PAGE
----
In 1965, Allah in His mercy raised up Senators Ted Kennedy and Edward Celler to initiate changes in the immigration law that made it possible for millions of Muslims to make their way to the New World - - as the Christian Europeans had done in the early years of the 20th Century. The Cedar-Hart bill, which was signed into law by President Lyndon Johnson on October 3, 1965, abolished the national-origin quotas that had been in effect since 1924. In the spirit of the Civil Rights Act of 1964, it barred discrimination on the basis of race, creed, religion, or national origin. America, by fiat of liberal secular humanists, was to be become a multicultural country - - a country severed from its Judeo-Christian roots.
Remaining cognizant of the common roots as the American people, our legislative had enacted stringent laws pertaining to immigration and naturalization. The Naturalization Act of 1790 stipulated that "any alien, being a free white person, may be admitted to become a citizen of the United States" The Chinese Exclusion Act of 1882 prohibited Chinese families from immigrating to the United States. The Immigration Act of 1907 reorganized the states bordering Mexico (Arizona, New Mexico and a large part of Texas) into Mexican Border District to stem the flow of immigrants into the U.S.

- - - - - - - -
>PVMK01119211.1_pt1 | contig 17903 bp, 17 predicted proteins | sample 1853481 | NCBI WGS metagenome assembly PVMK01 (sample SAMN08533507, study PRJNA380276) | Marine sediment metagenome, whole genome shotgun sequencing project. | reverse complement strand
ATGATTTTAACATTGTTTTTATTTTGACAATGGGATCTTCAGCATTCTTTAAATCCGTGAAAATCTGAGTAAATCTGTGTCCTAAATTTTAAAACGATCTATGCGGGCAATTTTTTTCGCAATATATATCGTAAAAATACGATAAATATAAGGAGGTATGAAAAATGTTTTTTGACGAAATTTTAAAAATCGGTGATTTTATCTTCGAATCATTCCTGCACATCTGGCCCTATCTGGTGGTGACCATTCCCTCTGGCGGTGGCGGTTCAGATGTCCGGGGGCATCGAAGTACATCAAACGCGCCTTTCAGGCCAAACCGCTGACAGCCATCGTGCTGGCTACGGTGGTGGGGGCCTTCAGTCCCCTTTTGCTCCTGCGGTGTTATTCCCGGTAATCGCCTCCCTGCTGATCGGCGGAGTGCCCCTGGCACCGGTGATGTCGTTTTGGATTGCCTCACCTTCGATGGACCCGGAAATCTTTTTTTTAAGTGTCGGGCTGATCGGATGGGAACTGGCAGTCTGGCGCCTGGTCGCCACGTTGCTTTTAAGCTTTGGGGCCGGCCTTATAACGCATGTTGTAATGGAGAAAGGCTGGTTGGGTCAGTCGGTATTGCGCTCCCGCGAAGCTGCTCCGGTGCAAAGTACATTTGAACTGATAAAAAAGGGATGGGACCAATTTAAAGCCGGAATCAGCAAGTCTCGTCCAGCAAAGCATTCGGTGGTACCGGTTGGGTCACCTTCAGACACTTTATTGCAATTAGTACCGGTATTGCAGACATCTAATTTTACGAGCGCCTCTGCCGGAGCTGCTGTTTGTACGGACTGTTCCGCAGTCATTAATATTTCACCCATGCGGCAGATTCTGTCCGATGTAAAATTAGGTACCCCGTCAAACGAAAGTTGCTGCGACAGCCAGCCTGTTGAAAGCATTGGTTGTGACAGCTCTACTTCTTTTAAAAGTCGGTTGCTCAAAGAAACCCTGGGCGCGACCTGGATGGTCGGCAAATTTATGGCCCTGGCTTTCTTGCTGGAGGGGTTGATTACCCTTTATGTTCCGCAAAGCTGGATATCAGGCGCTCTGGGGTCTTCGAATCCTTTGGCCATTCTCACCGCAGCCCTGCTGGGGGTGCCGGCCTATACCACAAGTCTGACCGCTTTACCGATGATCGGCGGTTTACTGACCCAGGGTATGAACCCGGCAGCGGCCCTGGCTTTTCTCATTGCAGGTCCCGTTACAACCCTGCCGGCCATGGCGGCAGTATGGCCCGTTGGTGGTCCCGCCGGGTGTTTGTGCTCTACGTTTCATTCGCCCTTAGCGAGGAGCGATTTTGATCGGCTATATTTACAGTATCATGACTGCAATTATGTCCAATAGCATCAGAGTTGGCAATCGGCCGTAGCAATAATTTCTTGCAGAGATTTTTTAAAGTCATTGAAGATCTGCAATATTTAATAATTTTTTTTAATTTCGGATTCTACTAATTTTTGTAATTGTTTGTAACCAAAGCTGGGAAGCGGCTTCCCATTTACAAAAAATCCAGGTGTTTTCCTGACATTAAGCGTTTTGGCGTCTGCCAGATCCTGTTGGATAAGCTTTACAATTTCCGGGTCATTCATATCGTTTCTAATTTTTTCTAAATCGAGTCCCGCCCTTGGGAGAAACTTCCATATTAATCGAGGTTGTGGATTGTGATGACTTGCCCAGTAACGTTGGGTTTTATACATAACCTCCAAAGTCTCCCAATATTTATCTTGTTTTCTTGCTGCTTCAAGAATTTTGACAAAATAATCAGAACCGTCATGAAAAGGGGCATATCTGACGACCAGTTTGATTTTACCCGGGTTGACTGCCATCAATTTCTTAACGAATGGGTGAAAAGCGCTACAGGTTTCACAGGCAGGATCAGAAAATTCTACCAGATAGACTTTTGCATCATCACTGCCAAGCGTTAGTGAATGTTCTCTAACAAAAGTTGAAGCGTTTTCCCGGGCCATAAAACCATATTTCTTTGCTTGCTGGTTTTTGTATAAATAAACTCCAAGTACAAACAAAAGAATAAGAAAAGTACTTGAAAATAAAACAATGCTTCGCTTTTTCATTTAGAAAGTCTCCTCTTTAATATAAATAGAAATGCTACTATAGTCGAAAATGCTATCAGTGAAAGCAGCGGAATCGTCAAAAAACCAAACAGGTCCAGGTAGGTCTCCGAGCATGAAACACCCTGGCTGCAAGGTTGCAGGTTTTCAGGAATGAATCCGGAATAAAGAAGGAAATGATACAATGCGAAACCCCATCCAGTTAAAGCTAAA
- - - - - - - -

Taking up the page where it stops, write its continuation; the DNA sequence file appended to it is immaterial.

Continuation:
The Immigration Act of 1924 further limited the number of new immigrants by the establishment of a stringent quota system. The number of newcomers was now limited to 2 percent of each nationality who lived in the country not in 1924 but in 1890. The reliance of this legislation on the ethnic composition of the country before the turn of the century guaranteed that the majority of new arrivals would be from Northern Europe. Since few Italians and Eastern Europeans lived in the U. S. in 1890, the quotas for these nationalities became fixed at marginal rates and the number of new immigrants from "undesirable" regions greatly reduced. The following chart shows the effects of this legislation: